3. For the custard filling, mix the flours together in a bowl. Pour in a little bit of milk and stir until any lumps are removed
  4. Bring the rest of the milk to the boil in a saucepan over low heat, stirring regularly
  5. Gradually add the boiled milk to the flour mixture and whisk for 1 minute, or until smooth and well combined
  6. Slowly whisk in the sugar syrup until well combined
  7. Whisk in the egg yolks, whole egg and vanilla seeds until smooth and well combined. Set aside
  8. Roll out the pastry onto a lightly-floured work surface into a rectangle measuring approximately 50x30/20x12in; but more importantly, to a thickness of 1mm
  9. With the longest edge of the pastry rectangle facing you, roll the pastry as tightly as possible, brushing it from right to left with water as you go. Cut the pastry roll into 2cm/¾in-thick discs that are ¼ larger than the holes of your muffin tin
  10. Place the discs over the holes of your muffin tin and press them down firmly to the bottom & sides
  11. Fill each pastry cases with the custard until they are almost, but not quite, full
  12. Bake for 20 minutes or until the pastry has risen and the surface of the custard is scorched
  13. Set aside to cool for at least 10 minutes before serving to allow the custard to set slightly
H is for Home Harbinger http://hisforhomeblog.com/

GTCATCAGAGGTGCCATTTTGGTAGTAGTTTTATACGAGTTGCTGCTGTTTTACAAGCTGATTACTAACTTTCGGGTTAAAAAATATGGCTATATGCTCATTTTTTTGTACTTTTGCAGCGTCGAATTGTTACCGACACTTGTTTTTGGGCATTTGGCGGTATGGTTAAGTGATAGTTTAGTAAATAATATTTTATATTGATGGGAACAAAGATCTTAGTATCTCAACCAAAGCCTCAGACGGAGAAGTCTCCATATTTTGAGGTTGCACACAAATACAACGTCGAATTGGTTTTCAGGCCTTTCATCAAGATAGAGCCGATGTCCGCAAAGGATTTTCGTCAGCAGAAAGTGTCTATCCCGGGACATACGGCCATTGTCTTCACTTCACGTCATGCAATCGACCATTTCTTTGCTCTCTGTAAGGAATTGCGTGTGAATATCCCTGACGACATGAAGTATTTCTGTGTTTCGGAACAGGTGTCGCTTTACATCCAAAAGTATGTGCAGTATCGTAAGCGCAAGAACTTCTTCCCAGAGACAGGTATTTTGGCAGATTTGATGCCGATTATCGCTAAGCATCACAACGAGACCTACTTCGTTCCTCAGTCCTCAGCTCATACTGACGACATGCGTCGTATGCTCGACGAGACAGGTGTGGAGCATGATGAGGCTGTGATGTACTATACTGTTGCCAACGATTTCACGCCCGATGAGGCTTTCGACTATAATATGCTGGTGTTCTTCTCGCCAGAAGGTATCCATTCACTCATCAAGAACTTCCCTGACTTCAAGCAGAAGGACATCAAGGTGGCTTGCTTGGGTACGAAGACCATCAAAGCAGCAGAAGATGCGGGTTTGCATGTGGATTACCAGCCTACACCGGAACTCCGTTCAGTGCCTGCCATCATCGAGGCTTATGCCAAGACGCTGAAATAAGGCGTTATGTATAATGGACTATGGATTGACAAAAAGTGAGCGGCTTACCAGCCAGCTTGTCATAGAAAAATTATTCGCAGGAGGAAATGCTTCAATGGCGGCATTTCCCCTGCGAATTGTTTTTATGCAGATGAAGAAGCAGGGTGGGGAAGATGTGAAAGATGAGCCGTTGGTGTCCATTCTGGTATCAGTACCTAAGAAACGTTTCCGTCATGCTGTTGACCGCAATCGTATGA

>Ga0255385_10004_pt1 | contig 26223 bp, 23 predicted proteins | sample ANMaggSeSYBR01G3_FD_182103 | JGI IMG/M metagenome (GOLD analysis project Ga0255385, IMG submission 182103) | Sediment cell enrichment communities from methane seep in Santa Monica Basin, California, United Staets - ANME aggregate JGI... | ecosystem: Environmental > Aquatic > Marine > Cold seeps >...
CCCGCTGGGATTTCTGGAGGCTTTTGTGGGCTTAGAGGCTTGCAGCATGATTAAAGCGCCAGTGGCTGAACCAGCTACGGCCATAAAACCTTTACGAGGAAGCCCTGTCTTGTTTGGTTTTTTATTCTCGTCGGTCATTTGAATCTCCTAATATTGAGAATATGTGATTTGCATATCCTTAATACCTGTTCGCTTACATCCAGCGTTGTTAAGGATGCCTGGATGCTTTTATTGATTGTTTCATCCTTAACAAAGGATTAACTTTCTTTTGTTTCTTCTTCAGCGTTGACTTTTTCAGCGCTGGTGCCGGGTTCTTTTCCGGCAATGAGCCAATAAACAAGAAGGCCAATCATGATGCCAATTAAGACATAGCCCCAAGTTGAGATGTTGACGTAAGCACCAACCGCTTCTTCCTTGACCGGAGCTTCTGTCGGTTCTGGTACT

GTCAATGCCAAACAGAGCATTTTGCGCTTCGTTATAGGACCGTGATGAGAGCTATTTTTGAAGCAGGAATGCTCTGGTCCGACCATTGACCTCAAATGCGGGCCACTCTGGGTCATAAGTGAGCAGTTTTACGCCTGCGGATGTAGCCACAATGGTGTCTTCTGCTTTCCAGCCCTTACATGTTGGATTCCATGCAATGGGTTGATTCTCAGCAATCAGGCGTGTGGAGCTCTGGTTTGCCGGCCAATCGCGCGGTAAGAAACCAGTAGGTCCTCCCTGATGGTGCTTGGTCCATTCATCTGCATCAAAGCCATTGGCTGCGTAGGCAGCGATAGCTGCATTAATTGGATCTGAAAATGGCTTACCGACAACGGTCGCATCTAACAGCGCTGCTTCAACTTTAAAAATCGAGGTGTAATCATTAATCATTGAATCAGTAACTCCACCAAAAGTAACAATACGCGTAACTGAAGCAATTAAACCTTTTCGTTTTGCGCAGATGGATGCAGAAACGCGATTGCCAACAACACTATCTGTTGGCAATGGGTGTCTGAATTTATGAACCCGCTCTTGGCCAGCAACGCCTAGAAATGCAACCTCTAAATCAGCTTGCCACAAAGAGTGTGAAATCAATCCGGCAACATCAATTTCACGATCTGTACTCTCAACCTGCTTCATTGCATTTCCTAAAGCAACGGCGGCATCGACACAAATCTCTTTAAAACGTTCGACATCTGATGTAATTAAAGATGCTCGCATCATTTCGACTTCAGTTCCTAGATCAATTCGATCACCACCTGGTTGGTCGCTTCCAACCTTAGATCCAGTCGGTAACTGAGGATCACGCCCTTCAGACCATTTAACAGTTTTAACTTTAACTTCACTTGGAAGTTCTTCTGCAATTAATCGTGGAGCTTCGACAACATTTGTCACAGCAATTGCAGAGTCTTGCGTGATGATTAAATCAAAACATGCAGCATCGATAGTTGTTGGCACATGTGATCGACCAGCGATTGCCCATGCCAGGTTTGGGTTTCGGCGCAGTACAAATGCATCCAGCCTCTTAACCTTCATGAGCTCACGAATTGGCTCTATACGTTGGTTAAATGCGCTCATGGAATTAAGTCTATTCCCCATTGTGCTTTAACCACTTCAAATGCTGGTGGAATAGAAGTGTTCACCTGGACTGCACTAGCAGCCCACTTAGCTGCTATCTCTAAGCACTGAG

Cakes & Bakes: Black bread

Thursday, June 25th, 2015

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Sliced & buttered home-made black bread with a mug of tea

We recently bought a box of mixed ephemera at auction.

Vintage Esso wall calendar from 1958

There were quite a few vintage calendars in the box including this charming Esso calendar dating from 1958. Each month is represented by a traditional activity for the time of year…

Black bread recipe on a wall calendar from 1958

…and on the reverse is a recipe from a different county of the UK. I liked the sound of the black bread from Buckinghamshire so decided to test it out for this week’s Cakes & Bakes.

Black bread ingredients

I’m not sure whether it actually hails from Buckinghamshire or not, I couldn’t find any mention of a ‘Buckinghamshire black bread’ on the internet anywhere. Have you ever heard of it?

Adding treacle to the other black bread ingredients

From its list of ingredients, I presumed it would be a sweet bread, perfect for having with an afternoon cup of tea.

Black bread dough before putting it into the oven

It was really easy to rustle up, I already had everything in the store cupboard. It was quick too, no waiting for the dough to rise; just mix, into a tin and in the oven – job done!